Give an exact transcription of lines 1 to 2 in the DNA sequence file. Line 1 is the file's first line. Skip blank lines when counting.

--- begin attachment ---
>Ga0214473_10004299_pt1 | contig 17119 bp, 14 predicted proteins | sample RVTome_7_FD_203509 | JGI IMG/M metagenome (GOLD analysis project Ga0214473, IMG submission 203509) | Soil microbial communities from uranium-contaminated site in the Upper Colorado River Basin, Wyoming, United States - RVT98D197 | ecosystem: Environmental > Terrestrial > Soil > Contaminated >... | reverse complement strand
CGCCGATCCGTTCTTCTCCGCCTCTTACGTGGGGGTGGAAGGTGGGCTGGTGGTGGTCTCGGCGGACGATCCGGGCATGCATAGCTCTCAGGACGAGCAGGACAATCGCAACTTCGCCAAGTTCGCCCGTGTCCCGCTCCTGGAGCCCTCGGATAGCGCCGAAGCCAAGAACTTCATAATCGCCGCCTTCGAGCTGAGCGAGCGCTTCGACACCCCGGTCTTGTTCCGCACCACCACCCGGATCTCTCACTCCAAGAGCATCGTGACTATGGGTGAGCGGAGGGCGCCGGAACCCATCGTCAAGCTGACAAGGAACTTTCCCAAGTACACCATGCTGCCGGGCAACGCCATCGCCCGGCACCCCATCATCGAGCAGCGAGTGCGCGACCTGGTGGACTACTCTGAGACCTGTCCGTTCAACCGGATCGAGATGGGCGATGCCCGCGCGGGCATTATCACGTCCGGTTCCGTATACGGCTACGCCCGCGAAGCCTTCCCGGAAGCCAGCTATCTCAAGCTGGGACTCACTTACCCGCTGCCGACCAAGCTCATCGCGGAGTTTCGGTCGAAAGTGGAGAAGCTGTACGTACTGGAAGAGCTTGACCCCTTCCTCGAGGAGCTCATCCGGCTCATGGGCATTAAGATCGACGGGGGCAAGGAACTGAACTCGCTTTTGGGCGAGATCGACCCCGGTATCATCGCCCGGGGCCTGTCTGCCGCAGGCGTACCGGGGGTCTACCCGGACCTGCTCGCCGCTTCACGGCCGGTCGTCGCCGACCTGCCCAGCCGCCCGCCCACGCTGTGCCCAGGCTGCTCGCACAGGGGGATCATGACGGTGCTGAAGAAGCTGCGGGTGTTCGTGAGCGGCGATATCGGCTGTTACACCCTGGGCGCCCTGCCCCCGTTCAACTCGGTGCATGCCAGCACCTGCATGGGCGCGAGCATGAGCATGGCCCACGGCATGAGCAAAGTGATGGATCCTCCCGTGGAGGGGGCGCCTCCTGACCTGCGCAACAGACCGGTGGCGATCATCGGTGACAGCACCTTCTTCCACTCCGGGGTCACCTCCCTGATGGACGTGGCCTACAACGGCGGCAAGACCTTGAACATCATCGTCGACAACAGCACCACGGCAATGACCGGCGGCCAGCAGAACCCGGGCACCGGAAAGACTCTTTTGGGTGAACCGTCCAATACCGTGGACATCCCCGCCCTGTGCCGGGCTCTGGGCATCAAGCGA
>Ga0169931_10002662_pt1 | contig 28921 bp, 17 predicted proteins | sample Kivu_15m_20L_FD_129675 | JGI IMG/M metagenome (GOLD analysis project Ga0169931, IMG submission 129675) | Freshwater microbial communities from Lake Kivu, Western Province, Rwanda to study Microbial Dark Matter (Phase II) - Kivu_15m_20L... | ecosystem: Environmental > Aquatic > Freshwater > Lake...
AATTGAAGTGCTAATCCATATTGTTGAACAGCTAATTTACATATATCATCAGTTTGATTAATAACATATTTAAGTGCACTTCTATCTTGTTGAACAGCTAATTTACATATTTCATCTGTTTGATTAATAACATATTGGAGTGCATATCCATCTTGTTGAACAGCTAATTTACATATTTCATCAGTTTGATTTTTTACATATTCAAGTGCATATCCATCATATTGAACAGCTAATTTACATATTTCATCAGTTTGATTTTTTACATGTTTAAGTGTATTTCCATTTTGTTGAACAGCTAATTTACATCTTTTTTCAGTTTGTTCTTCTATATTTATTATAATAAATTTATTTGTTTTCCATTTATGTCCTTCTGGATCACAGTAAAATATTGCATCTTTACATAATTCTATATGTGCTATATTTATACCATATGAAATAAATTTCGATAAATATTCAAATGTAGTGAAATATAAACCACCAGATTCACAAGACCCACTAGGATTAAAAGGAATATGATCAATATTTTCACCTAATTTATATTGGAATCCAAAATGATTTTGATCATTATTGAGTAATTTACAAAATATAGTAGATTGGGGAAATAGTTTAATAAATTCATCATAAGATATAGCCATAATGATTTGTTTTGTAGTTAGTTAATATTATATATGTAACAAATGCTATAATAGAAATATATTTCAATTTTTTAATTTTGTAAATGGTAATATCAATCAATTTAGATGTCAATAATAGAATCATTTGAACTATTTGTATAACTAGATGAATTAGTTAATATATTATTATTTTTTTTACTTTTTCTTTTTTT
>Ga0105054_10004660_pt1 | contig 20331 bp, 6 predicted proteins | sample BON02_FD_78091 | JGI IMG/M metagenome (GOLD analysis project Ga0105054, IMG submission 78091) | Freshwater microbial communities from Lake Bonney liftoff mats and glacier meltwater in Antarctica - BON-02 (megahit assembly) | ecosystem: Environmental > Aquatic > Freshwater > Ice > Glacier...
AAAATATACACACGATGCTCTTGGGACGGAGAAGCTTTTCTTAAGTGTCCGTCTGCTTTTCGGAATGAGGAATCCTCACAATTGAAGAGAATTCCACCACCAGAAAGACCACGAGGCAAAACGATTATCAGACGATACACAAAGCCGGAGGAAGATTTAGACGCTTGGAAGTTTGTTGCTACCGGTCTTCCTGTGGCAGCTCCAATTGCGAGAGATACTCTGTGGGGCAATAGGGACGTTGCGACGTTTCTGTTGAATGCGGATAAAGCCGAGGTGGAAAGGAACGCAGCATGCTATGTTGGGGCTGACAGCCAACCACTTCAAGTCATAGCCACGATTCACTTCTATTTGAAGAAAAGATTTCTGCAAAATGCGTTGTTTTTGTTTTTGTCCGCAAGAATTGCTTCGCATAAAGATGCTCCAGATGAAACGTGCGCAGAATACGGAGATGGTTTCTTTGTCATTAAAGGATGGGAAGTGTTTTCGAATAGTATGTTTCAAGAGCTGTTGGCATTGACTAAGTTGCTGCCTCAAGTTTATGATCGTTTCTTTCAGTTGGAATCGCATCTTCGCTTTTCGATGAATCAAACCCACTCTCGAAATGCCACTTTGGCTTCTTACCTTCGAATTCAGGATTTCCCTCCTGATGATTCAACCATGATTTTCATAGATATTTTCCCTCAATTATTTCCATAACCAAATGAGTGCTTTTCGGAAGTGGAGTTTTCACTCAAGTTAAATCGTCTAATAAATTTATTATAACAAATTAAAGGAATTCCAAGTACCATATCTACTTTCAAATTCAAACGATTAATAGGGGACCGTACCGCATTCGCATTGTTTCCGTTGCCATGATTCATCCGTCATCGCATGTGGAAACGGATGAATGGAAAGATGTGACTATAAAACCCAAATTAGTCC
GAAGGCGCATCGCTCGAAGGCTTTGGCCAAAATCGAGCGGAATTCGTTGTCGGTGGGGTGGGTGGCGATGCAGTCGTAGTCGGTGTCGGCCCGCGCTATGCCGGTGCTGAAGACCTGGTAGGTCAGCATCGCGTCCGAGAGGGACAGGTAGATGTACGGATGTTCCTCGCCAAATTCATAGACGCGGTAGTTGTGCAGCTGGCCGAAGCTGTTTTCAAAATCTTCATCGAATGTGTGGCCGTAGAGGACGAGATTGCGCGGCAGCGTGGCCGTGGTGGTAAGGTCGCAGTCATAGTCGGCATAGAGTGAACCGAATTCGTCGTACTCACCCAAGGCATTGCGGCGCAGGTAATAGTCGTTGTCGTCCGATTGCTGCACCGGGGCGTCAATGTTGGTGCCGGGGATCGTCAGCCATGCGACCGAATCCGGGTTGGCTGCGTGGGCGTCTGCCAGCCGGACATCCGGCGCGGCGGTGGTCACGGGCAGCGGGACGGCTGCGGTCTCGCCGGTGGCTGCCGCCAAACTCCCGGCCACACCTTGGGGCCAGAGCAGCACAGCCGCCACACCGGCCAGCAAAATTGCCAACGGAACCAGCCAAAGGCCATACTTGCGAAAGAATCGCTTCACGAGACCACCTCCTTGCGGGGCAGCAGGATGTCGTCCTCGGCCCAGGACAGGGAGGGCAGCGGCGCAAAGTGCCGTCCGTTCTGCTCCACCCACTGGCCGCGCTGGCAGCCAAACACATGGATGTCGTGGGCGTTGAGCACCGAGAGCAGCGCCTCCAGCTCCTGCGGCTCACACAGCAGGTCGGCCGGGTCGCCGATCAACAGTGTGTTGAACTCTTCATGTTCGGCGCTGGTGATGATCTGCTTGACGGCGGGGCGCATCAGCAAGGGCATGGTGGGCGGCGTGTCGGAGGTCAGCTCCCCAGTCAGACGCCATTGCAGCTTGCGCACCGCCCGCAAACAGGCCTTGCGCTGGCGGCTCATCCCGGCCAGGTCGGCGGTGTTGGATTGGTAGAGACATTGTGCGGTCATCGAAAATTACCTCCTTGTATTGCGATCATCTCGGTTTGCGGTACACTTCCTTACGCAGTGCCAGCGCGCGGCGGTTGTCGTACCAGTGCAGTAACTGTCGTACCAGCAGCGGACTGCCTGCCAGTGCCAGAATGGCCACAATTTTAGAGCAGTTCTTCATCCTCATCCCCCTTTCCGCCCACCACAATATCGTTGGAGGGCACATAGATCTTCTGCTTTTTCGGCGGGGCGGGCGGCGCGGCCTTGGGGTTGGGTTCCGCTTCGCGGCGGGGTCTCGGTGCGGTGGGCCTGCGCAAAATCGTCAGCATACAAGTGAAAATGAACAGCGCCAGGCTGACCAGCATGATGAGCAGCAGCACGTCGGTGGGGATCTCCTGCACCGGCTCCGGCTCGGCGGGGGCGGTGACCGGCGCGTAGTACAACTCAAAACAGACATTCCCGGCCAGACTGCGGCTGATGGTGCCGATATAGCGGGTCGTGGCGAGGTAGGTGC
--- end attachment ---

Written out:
>Ga0214473_10004299_pt1 | contig 17119 bp, 14 predicted proteins | sample RVTome_7_FD_203509 | JGI IMG/M metagenome (GOLD analysis project Ga0214473, IMG submission 203509) | Soil microbial communities from uranium-contaminated site in the Upper Colorado River Basin, Wyoming, United States - RVT98D197 | ecosystem: Environmental > Terrestrial > Soil > Contaminated >... | reverse complement strand
CGCCGATCCGTTCTTCTCCGCCTCTTACGTGGGGGTGGAAGGTGGGCTGGTGGTGGTCTCGGCGGACGATCCGGGCATGCATAGCTCTCAGGACGAGCAGGACAATCGCAACTTCGCCAAGTTCGCCCGTGTCCCGCTCCTGGAGCCCTCGGATAGCGCCGAAGCCAAGAACTTCATAATCGCCGCCTTCGAGCTGAGCGAGCGCTTCGACACCCCGGTCTTGTTCCGCACCACCACCCGGATCTCTCACTCCAAGAGCATCGTGACTATGGGTGAGCGGAGGGCGCCGGAACCCATCGTCAAGCTGACAAGGAACTTTCCCAAGTACACCATGCTGCCGGGCAACGCCATCGCCCGGCACCCCATCATCGAGCAGCGAGTGCGCGACCTGGTGGACTACTCTGAGACCTGTCCGTTCAACCGGATCGAGATGGGCGATGCCCGCGCGGGCATTATCACGTCCGGTTCCGTATACGGCTACGCCCGCGAAGCCTTCCCGGAAGCCAGCTATCTCAAGCTGGGACTCACTTACCCGCTGCCGACCAAGCTCATCGCGGAGTTTCGGTCGAAAGTGGAGAAGCTGTACGTACTGGAAGAGCTTGACCCCTTCCTCGAGGAGCTCATCCGGCTCATGGGCATTAAGATCGACGGGGGCAAGGAACTGAACTCGCTTTTGGGCGAGATCGACCCCGGTATCATCGCCCGGGGCCTGTCTGCCGCAGGCGTACCGGGGGTCTACCCGGACCTGCTCGCCGCTTCACGGCCGGTCGTCGCCGACCTGCCCAGCCGCCCGCCCACGCTGTGCCCAGGCTGCTCGCACAGGGGGATCATGACGGTGCTGAAGAAGCTGCGGGTGTTCGTGAGCGGCGATATCGGCTGTTACACCCTGGGCGCCCTGCCCCCGTTCAACTCGGTGCATGCCAGCACCTGCATGGGCGCGAGCATGAGCATGGCCCACGGCATGAGCAAAGTGATGGATCCTCCCGTGGAGGGGGCGCCTCCTGACCTGCGCAACAGACCGGTGGCGATCATCGGTGACAGCACCTTCTTCCACTCCGGGGTCACCTCCCTGATGGACGTGGCCTACAACGGCGGCAAGACCTTGAACATCATCGTCGACAACAGCACCACGGCAATGACCGGCGGCCAGCAGAACCCGGGCACCGGAAAGACTCTTTTGGGTGAACCGTCCAATACCGTGGACATCCCCGCCCTGTGCCGGGCTCTGGGCATCAAGCGA